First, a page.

During the second set the trio were ready to take things further out and we sensed that they were in a zone where the communication is telepathic.  It is during these explorations that we see another side of their music.  Every interplay however subtle conveys layers of meaning and the spaces between the notes communicates a profundity.   This is art-music at its very best but for all that it is never far from its blues roots.   I have listened to Jazz across the globe and you would never, never hear better than this.

Who: Mike Nock (piano), Brett Hirst (bass), James Waples (drums).  www.mikenock.com

Where: CJC (Creative Jazz Club), Brittomart basement 1885 building, Auckland, New Zealand.

When: 18th September 2013

Australian and Oceania based bands, CJC Creative Jazz Club gigs, Post Bop, Review

Mike Nock – albums reviewed

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Mike Nock: Hear & Know / Kindred

Mike Nock is always capable of surprising and this has long been his hallmark.  A restless innovator and improviser who never settles on his laurels, Nock is surpassing himself yet again.  ‘Hear and Know’ was recorded in 2011 following his aptly named and deeply satisfying ‘Accumulation of Subtleties’ album.

On ‘Hear & Know’ he is again accompanied by brothers Ben Waples (Bass) & James Waples (drums).  There is an unmistakable synergy between these three and so adding Karl Laskowski (tenor sax) and Ken Allars (trumpet) had its risks.  While there is a different dynamic and altered textural qualities, the magic of intimacy is maintained.   It carries over much of the subtle interplay of the earlier album but creates a different range of moods as well.

I was always impressed by the subtle and profound sub-divisions of mood in the ancient Japanese Haiku.  The almost untranslatable ‘wabi-sabi’ are the moods invoked when we can almost touch something profound, sense it and appreciate the mood, but know that it will be forever illusive.  A further subdivision is ‘yugen’, which is the sense of mystery which underpins profound moments.  To define them more accurately is to lose the moment.    Mike Nock has achieved this for me compositionally and through his recording.   The moods are profound invoking deep and somehow unnamable emotions.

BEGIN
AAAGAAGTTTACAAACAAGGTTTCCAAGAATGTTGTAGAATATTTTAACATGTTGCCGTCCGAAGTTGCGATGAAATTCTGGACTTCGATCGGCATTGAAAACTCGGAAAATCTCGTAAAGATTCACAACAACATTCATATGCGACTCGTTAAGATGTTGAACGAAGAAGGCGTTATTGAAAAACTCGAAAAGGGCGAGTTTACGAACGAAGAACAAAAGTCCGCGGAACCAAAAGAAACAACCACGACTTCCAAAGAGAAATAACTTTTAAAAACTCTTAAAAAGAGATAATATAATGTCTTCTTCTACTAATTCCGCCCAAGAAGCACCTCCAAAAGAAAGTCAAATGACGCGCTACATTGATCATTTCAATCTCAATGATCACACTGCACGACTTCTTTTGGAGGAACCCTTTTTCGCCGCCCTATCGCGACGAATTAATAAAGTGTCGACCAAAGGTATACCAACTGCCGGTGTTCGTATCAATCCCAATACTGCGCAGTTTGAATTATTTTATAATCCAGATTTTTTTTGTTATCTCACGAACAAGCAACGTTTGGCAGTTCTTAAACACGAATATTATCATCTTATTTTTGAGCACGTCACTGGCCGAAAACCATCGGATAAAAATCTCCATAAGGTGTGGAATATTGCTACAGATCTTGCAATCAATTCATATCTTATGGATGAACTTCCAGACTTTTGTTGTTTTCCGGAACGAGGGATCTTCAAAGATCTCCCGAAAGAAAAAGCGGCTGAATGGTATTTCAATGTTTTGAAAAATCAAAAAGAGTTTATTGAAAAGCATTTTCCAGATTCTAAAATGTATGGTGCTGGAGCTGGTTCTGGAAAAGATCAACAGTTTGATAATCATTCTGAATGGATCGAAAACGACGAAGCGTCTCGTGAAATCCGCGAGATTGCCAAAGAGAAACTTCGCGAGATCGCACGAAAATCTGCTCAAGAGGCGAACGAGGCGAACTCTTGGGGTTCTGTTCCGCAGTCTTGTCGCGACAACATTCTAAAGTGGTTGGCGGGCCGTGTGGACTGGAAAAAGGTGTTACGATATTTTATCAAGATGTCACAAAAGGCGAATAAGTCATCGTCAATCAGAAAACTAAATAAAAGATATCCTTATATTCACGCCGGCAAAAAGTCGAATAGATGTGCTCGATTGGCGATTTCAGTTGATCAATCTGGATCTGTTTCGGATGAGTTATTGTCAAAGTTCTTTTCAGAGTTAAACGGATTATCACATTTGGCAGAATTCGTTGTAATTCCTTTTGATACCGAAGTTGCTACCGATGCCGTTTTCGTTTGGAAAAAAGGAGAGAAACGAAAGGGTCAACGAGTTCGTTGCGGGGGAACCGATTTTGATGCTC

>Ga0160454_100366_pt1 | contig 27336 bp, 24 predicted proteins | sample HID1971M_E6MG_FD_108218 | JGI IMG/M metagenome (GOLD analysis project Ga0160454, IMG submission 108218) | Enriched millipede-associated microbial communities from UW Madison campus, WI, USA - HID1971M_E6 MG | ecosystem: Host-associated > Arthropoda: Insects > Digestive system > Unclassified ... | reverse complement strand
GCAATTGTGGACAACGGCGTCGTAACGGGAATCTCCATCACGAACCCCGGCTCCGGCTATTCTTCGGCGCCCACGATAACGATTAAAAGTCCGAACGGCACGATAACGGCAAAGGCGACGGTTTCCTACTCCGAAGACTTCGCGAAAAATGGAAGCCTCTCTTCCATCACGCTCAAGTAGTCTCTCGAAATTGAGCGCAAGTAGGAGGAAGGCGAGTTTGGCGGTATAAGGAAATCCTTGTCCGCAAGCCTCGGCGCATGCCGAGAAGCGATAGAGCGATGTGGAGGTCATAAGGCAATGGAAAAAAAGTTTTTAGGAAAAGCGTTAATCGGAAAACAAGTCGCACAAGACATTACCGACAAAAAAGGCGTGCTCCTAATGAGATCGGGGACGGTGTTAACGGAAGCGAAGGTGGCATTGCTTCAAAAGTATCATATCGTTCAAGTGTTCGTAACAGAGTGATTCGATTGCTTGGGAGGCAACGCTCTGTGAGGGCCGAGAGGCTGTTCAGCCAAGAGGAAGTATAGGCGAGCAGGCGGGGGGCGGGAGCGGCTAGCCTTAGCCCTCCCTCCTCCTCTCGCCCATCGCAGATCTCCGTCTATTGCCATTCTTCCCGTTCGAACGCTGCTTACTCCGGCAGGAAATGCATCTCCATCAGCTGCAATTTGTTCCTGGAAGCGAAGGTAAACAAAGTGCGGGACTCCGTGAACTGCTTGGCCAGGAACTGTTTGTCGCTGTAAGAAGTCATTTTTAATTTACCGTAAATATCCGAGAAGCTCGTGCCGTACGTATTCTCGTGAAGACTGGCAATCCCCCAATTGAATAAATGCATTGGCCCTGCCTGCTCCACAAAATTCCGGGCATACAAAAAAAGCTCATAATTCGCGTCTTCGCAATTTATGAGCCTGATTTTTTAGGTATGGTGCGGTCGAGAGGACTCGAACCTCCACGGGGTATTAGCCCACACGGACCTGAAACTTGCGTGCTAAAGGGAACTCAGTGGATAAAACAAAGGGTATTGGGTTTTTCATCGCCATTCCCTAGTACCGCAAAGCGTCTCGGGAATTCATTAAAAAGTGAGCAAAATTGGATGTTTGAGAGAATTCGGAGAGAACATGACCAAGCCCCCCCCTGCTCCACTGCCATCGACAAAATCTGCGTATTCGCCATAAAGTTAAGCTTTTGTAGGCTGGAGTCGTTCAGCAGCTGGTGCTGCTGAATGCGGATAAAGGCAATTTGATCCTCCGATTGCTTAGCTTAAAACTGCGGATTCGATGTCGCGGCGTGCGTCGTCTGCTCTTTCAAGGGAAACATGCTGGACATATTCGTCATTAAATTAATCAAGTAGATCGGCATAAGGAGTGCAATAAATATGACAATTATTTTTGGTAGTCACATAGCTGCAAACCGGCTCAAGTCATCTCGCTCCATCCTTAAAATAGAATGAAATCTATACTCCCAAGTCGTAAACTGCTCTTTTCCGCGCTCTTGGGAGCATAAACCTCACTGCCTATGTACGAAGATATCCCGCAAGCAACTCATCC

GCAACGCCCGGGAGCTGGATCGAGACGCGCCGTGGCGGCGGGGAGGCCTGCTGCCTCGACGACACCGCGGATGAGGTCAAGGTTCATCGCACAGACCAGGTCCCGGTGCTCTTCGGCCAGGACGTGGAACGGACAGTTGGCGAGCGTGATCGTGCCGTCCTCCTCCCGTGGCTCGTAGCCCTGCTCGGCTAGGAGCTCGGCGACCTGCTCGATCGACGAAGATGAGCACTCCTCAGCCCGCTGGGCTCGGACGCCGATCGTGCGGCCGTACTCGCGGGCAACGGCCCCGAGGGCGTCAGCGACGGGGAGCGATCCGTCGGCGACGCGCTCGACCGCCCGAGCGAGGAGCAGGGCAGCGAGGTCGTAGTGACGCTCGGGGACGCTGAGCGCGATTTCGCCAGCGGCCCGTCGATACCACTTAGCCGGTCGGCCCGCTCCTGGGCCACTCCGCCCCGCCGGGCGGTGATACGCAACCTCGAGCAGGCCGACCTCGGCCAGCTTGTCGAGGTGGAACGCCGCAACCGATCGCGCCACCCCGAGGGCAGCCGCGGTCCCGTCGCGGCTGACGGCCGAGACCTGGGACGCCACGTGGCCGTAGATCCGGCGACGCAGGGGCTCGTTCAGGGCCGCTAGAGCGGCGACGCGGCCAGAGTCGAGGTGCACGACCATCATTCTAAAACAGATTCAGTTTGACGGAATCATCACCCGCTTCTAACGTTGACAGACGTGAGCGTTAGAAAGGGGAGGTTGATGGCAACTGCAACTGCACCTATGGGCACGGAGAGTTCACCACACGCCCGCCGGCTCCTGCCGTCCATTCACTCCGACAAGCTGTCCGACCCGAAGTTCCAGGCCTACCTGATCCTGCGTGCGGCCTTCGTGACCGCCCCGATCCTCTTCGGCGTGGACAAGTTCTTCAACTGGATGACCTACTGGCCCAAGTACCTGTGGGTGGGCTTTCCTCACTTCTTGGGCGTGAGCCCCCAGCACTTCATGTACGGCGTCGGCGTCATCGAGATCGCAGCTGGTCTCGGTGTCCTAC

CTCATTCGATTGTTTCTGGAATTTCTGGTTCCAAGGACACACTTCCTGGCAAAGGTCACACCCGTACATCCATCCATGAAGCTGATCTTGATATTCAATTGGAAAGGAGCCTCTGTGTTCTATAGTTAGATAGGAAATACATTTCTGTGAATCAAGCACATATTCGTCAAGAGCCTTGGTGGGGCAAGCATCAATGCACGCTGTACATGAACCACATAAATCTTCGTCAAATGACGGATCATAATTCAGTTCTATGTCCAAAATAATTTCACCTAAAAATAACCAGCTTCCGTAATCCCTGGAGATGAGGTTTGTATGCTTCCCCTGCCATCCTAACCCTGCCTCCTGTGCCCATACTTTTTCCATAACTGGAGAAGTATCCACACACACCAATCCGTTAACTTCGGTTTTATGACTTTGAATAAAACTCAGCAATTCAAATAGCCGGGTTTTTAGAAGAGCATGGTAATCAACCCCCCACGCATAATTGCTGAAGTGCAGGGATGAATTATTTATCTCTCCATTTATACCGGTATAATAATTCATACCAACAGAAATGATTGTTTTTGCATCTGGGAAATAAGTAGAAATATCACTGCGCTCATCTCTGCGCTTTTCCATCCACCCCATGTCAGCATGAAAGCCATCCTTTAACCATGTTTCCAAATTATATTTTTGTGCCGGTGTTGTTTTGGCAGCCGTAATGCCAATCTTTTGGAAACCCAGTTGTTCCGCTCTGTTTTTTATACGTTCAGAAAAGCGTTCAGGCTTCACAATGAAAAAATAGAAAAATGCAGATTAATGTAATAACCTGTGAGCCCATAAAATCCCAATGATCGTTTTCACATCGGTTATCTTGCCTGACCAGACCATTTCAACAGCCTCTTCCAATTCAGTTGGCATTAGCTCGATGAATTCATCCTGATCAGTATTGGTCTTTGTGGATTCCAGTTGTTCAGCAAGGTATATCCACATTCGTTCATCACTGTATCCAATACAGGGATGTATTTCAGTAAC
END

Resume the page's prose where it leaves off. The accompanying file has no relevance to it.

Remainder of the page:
I felt this most strongly on the beautifully named and wonderfully crafted ‘The Sibylline Fragrance’ and later while listening to ‘After Satie’.   In the former piece there was an obvious reference to memory and our sense of smell, which is closely aligned with that.  Beyond that was something else, a sense of the history of this music.  Touching briefly on the past but rooted firmly in the now.   When music achieves this it is especially satisfying.   I have seen the trio performing and I have seen Ken Allars with the wonderful Jazzgroove  Mothership Orchestra.  Karl Laskowski was not previously known to me.   All of these musicians must feel pleased with this album.

‘Kindred’ is the more recent album and one with a pared back line up.  Featuring just Mike Nock on piano and drummer Lorenz Pike, this album seems denser in texture and more introspective.  Lorenz Pike is an interesting drummer and well-chosen; he is obviously colourist in tendency and that is the only choice for this music.  Once again Mike Nock has made a virtue out of contrast.  First impressions are often deceptive though and there is a degree of space and subtlety if we listen.  The stories unfolding are at times free and open but there is always an underlying thread.  The titles also fascinate me as they refer (as with the previous album) to a mixture of things past (references to the classical world), nature untamed and various private worlds.  I am a strong believer that improvised music benefits from narratives, not to define, but to augment the journey.

Mike has created subtle narratives out of the whole, which sit in the consciousness like Haiku.  There is something special about these two albums and I am certain that only Mike Nock could tell these particular stories.

What: Mike Nock – ‘Hear & Know’ and ‘Kindred’ albums FWM Records or visit http://www.mikenock.com

Where: You be able to hear Mike Nock in Auckland on Tuesday 23rd July 2013 at the CJC (Creative Jazz Club).